Mouse Mark


Mouse’s Mickey Mouse Tattoo

Actually, that is not a tattoo but rather a birth mark and the reason we call this sow Mouse. On her left shoulder she has a beauty mark that looks remarkably like Disney’s famed Mickey Mouse. Given that she was born with it I think they’ll have a hard time fighting over copyright issues and prior art.


Mighty Mouse on the Hill

Mouse is one of the two oldest sows in our herd. She was just weaned today from her latest litter which included yesterday’s red piglet named Socks. While mouse is a white pig, with some black spots, looking like a pretty typical Yorkshire, she obviously carries some recessive red genes too. Crossed with Archimedes who is also white yet carries recessive red genes they produce quite a few red and spotted piglets showing the variety in their genetic heritage.


Mouse Piglets with Finisher Pig in South Field

This week we weaned a bunch of litters. On the one hand I like leaving the piglets on the sows longer during the cold winter months because the sows produce the perfect food. At this point the piglets are also eating whey and hay but they are not as good at digesting the vegetation as their mothers who have much larger jaws, teeth and longer intestines. On the other hand, the sows are starting to get milked down and will end up peakid if we don’t wean them soon. It is a balancing act between the benefits for the piglets and the health of the mother.

Outdoors: 32째F/19째F Partially Sunny, Light Snow 1/2″
Tiny Cottage: 68째F/62째F

About Walter Jeffries

Tinker, Tailor...
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8 Responses to Mouse Mark

  1. Sara says:

    Since you named that little red pig with white socks does that mean you will be keeping her for breeding stock? and yesterdays post someone asked about how to keep a elec. fence from grounding out. We kept a path mowed on both sides of the fence and then ran a weed eater around post and under the fence. We had horses so our fence line had to be checked every day especially during deer hunting season since they tend run through when they are spooked or shot at. I know its hard to do in brushy areas but we tried to keep a walkable path on each side. Neat pigs Walter! Wish I could have Socks! Such a pretty color.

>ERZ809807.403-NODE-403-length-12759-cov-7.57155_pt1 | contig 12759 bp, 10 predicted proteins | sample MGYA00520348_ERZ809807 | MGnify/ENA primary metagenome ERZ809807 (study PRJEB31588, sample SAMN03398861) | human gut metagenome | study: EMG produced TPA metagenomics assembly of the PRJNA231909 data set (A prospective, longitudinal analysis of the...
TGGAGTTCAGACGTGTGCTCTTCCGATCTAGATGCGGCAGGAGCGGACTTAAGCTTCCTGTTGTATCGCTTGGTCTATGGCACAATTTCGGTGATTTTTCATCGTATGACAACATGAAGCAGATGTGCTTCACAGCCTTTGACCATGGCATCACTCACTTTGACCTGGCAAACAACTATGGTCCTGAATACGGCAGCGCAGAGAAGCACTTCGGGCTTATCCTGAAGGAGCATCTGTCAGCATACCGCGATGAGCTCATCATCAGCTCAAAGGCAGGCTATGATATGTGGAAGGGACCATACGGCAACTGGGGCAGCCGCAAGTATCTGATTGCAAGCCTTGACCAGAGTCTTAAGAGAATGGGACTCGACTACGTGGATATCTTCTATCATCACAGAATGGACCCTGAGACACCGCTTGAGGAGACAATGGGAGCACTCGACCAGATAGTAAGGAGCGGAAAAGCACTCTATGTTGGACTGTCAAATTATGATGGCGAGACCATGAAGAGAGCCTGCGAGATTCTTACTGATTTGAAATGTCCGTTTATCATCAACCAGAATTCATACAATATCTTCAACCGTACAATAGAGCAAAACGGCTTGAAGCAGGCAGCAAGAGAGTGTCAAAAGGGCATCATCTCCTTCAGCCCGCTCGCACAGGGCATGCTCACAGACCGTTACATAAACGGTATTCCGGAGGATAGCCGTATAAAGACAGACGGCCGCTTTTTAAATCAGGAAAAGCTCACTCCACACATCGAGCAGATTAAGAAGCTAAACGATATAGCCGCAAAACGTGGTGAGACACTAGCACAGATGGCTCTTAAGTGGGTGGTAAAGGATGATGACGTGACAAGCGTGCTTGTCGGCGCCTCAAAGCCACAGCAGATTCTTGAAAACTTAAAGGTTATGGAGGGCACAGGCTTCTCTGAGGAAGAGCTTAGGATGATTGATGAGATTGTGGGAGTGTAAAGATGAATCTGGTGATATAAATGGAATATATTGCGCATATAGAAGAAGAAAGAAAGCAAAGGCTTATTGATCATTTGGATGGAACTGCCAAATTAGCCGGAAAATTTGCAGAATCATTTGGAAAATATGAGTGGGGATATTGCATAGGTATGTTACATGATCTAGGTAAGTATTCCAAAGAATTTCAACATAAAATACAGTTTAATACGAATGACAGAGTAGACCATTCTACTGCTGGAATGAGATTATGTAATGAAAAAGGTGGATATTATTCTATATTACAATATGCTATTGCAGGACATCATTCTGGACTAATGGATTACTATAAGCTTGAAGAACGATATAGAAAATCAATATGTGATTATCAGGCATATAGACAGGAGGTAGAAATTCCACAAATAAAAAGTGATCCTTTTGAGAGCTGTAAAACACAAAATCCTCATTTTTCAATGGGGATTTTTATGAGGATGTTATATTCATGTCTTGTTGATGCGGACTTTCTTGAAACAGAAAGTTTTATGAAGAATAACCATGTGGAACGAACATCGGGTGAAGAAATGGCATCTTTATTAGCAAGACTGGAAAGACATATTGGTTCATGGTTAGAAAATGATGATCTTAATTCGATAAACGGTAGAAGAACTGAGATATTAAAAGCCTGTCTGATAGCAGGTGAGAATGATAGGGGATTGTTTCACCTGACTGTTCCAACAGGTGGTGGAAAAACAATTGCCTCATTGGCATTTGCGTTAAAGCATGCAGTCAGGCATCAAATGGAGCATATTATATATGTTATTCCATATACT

2. Sara,

    I don't tend to name animals unless they've been around a long time (e.g., breeders) but sometimes a pig with a very distinctive markings gets named. See this post about naming animals. Sadly Socks beautiful red color will turn almost black when she is an adult. I wish they stayed this color. It is very pretty. See this post about Big Red's color progression.

    The mower would be idea. I saw a big string trimmer, a weed eater as you say, that looks like it would work well. The problem in our part of the world is we're clinging to the side of a mountain. It is very up and down, there's a lot of brush, trees and boulders.

    Cheers,

    -Walter

  3. Anonymous says:

    Mighty nice pigs!

  4. Gail in Montana says:

    Love your posts of the pigs, Walter. Too bad the little red piggies loose that red color, but that is nature for you. Thanks for sharing all your animals. Great photos!!

  5. David says:

    Walter, what is your mechanism for weaning? What physical separation and how achieved? How noisiy is weaning protested by both sides? attempted reunions? I've never raised more than a few non-breeders at a time, hope to one day.

  6. David, see here for an example of a creep setup and here for more discussion. We've done it many ways. Physical separation with mothers moving out of the space and piglets staying and then soon moving to a new familiar space works very well producing very little noise or stress. The sows moan a bit as their breast tissue hardens up with extra milk but their bodies must go through that in order to wean off. It is the back pressure that tells the glands to stop producing.

  7. Anonymous says:

    I'm curious wrt how you use the "weaning". You write: "She was just weaned today & This week we weaned a bunch of litters".
    My understanding was that weaning was the process/act of stopping offspring from nursing. But you use it both as mother stops & offspring stop.

  8. Anony, Here is the dictionary definition of weaning. It applies equally well to both the sow and the piglets.

    "to withdraw (a person, the affections, one's dependency, etc.) from some object, habit, form of enjoyment, or the like"

    For the piglet it is withdrawal from getting their food from the sow (nursing).

    For the sow it is withdrawal from nursing the piglets – a process which releases hormones in her and prevent the back pressure that induces drying up and then ovulation for rebreeding.

    Both the sow and the piglets are weaned. Once this process is completed the piglets are called weaner pigs and the sow is termed dried off. Her udder, that is to say breasts, will decrease in size and become close to flush with her abdomen.

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